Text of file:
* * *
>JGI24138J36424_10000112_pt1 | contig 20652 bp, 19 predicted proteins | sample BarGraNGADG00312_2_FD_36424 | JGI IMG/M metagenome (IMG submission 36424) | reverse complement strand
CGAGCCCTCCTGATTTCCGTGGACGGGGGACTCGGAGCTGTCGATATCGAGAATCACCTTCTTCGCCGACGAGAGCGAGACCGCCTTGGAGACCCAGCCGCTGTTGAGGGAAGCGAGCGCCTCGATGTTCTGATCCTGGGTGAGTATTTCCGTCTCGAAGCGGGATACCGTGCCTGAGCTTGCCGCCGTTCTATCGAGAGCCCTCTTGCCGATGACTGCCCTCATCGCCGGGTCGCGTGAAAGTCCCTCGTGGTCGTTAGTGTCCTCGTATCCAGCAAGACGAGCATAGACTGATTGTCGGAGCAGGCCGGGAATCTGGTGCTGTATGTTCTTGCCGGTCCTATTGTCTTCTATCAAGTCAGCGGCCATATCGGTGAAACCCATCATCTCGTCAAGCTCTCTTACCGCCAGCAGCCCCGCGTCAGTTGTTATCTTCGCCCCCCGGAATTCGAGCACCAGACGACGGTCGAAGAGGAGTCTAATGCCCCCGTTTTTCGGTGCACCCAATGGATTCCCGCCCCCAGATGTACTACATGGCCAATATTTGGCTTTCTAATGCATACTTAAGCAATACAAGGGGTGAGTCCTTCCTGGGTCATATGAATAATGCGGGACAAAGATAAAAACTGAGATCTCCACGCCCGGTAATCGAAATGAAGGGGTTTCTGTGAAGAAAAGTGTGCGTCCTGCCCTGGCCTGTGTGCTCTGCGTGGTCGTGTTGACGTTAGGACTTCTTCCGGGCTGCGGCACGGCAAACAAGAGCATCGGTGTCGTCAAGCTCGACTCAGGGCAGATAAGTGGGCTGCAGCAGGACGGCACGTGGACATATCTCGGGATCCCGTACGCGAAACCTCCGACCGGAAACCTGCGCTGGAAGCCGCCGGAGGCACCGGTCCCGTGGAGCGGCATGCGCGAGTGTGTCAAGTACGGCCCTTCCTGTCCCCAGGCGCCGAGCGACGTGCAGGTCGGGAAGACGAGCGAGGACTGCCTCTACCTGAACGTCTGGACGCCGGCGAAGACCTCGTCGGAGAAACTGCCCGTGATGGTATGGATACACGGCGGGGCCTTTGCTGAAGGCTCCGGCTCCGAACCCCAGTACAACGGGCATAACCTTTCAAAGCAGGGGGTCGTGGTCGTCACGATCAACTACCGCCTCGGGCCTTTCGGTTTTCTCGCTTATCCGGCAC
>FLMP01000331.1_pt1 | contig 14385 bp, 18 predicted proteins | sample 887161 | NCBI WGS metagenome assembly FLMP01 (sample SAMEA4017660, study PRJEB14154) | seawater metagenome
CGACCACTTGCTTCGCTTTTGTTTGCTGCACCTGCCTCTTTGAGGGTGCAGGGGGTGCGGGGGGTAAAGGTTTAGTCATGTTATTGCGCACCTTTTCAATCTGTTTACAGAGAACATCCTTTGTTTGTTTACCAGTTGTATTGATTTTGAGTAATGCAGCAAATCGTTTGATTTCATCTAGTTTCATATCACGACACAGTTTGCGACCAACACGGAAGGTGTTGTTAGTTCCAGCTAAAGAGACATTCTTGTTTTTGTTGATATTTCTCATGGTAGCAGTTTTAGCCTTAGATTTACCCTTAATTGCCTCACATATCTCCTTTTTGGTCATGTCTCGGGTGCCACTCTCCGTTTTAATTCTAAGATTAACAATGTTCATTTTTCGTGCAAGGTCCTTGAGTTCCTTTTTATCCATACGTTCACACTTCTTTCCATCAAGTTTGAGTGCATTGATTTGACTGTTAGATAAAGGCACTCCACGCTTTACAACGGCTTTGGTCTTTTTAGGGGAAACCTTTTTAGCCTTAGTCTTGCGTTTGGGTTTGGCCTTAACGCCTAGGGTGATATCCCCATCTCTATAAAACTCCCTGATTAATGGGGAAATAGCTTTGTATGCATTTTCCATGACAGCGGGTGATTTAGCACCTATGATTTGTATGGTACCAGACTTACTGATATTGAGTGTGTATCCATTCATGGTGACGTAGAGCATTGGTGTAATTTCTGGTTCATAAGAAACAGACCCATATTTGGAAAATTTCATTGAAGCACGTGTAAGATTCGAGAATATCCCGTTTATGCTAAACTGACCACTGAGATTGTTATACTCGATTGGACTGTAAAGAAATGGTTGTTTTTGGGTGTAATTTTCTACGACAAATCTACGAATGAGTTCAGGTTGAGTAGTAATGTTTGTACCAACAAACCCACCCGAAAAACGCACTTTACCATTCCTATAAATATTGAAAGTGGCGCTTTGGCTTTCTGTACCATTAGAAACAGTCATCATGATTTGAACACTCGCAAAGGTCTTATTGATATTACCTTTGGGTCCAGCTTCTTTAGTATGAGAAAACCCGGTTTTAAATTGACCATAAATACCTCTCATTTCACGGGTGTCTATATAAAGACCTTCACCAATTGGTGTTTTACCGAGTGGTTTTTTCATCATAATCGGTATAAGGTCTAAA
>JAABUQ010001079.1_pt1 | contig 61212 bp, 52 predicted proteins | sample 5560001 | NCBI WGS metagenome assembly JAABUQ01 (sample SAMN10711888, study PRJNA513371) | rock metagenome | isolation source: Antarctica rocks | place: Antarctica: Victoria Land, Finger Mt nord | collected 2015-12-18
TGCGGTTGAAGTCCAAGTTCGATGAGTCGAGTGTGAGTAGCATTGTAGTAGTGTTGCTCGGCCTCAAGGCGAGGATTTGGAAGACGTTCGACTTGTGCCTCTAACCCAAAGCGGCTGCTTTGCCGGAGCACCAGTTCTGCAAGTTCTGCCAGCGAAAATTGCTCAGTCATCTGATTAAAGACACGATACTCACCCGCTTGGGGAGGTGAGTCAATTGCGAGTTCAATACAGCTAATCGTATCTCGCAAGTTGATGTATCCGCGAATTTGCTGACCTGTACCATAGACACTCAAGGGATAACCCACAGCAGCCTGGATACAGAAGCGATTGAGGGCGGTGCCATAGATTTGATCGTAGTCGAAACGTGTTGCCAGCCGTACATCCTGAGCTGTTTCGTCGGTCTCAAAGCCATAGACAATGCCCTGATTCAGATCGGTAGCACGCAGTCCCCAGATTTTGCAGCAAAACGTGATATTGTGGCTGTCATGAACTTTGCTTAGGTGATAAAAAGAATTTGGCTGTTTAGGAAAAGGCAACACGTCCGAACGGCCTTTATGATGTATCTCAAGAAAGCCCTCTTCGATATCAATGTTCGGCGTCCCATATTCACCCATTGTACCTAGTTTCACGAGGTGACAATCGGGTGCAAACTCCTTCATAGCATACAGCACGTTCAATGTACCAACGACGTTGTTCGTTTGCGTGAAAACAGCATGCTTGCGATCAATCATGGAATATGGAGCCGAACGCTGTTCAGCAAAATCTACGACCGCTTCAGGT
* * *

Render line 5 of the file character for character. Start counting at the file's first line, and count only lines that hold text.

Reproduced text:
>JAABUQ010001079.1_pt1 | contig 61212 bp, 52 predicted proteins | sample 5560001 | NCBI WGS metagenome assembly JAABUQ01 (sample SAMN10711888, study PRJNA513371) | rock metagenome | isolation source: Antarctica rocks | place: Antarctica: Victoria Land, Finger Mt nord | collected 2015-12-18